Oh Jesus. No. This crossover.

Fabian Nicieza was doing A LOT of work for the X-office during this time period. Pretty much everything not written by Chris Claremont (which towards the end, WAS everything) seemed to land in his lap. He does the lead in these annuals plus the Freedom Force back-up, on top of already scripting New Mutants and handling clean-up duty on the Muir Island Saga. And it's not like these were inventory stories sitting in a drawer. I guess Harras liked him as a go-to guy.

That said, I have never understood Nicieza's penchant for deliberately obtuse plots and overly complicated macguffins standing in for rather standard genre tropes, but I guess it makes for some effective misdirection. Sometimes, this method leads to a satisfying payoff that wrings a lot of drama out of the serialized reading experience (his Thunderbolts circa 2001), other times... a convoluted mess whose threads never fully untangle once all is said and done (the Kwannon saga). Here, the competition between A.I.M. and Genetech/Ohprah (or A.I.M./Genetech... or A.I.M./Ohprah...or whatever... you see what I mean) does kind of help to artificially raise the stakes in what would otherwise be a standard boilerplate 4-parter of little consequence.

Not that there's anything wrong with that. I do wish Marvel had taken better advantage of the annual format to tell accessible, standalone, iconic stories to highlight a book's core concepts and characters. It doesn't have to matter in the long run - something like an untold battle between a team and major villain would be perfectly acceptable. Fun, action-packed, and presentable to viewers new and old. There's no cover date or deep in-story connection to contemporary events, so retailers can display it year-round (shelf space permitting). As long as the story and art were GOOD, I'd buy that no matter how jaded I might be as a reader.

Setting aside the philosophy, this story does have some unusual quirks. I was also struck by how frequently Shatterstar used his sword blast mutant power thingee and Feral's more playful disposition. Nicieza must have been working from very rough/preliminary character outlines since he was scripting the same characters over Liefeld's plots. Interesting to see what direction he might have taken them without any direct input from Liefeld.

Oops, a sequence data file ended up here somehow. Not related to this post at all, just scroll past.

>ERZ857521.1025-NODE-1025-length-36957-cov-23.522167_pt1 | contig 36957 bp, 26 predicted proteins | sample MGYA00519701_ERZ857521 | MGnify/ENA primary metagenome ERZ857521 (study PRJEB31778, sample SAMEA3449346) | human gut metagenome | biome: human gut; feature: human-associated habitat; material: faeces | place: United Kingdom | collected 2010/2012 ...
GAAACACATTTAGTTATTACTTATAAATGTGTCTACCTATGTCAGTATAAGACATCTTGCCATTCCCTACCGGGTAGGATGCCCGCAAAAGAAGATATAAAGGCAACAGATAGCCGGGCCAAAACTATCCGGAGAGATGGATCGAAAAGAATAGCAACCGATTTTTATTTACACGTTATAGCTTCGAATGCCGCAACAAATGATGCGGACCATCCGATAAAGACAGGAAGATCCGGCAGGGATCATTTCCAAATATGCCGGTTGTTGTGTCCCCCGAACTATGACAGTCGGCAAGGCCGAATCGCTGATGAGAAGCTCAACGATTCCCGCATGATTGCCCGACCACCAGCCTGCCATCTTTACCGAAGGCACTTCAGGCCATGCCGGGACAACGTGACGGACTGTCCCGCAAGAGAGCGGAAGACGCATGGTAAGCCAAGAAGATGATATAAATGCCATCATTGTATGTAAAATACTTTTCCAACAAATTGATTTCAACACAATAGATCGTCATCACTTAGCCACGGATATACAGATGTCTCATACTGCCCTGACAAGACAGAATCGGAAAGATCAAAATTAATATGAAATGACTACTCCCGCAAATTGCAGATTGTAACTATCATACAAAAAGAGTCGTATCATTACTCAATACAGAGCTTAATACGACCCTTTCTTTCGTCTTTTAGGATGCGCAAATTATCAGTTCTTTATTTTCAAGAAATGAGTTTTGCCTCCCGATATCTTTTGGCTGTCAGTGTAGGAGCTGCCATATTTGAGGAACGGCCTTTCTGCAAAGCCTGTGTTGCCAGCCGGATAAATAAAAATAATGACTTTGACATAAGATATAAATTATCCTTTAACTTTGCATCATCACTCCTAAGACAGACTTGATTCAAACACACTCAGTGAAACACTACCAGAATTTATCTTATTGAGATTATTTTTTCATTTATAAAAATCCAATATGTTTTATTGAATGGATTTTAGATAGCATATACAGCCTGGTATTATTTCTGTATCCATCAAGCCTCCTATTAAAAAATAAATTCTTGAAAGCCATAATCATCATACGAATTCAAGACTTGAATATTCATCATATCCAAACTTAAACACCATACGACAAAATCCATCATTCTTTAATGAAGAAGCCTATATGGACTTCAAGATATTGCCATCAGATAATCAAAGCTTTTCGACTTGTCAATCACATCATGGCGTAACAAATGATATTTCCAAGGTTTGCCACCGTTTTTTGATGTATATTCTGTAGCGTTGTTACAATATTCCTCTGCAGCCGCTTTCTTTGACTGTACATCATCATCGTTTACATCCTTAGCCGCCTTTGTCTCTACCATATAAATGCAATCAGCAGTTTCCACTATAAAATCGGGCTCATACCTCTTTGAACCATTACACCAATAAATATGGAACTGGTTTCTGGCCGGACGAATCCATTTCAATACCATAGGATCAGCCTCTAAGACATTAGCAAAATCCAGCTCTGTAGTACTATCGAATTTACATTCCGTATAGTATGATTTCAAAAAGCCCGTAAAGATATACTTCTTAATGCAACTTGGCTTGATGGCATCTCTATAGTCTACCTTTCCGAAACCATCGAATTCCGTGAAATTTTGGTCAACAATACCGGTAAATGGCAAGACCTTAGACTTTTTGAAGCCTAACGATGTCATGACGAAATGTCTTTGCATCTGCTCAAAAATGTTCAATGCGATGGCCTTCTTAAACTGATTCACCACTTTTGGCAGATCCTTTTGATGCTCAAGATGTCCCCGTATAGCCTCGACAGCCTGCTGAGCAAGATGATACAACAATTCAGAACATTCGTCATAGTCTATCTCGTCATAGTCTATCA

Piecemeal becoming increasingly bloated and grotesque as he "eats" more and more of the wayward Proteus energy is pure nightmare fuel. It takes a pretty sick turn towards the end that feels out of place in this kind of disposable story, and not just on a body horror level.

Aside: the whole deal with the competing factions as "pawns" of Gideon and his as-of-yet unrevealed Chess opponent seems mighty reminiscent of the Upstarts MO. And yet, I don't recall any subsequent efforts to tie Gideon or his opponent into that storyline. Coincidence or aborted subplot?

Harry Sewalski said...

Cable recognizes New Warriors member Chord (Chord?!) from his mercenary days (“North Africa, ‘73” to be exact.) Chord knows Cable as “Winters,” leading him to respond “The name's Cable...this year. ” “Winters” could obviously be seen as a play on “Summers,” providing another early clue that Cable is Nathan Summers.

Alternatively, providing another clue that no one knew who Cable should be back in the day and that the easiest solution was to connect him to every single character which he could plausibly have some connection to ;)

Jason said...

"Having Harness and Piecemeal traveling all across the globe absorbing his leftover energy is automatically going to upset any continuity purist who remembers that Proteus never traveled outside of Scotland, for starters."

Ummm, actually ... :)

That's a deliberate, and accurate, nod to the original story, which ends with Colossus ... I don't remember the exact narration, but it's something like ...

"In a sense, he short-circuits Proteus, scattering every fabric of the villain’s being, every scrap of consciousness to the four corners of the Earth."

I remember that last bit very specifically. Claremont meant it poetically, presumably, but I can easily see how a person could read that and go, "Hmm, so Proteus isn't dead, he's just scattered in pieces around the world. So, if someone ..."

... and eventually finding their way to a plotline like Nicieza's here.

Austin 'Teebore' Gorton said...

Man, when was the last time the regular penciler of a series actually drew a corresponding annual?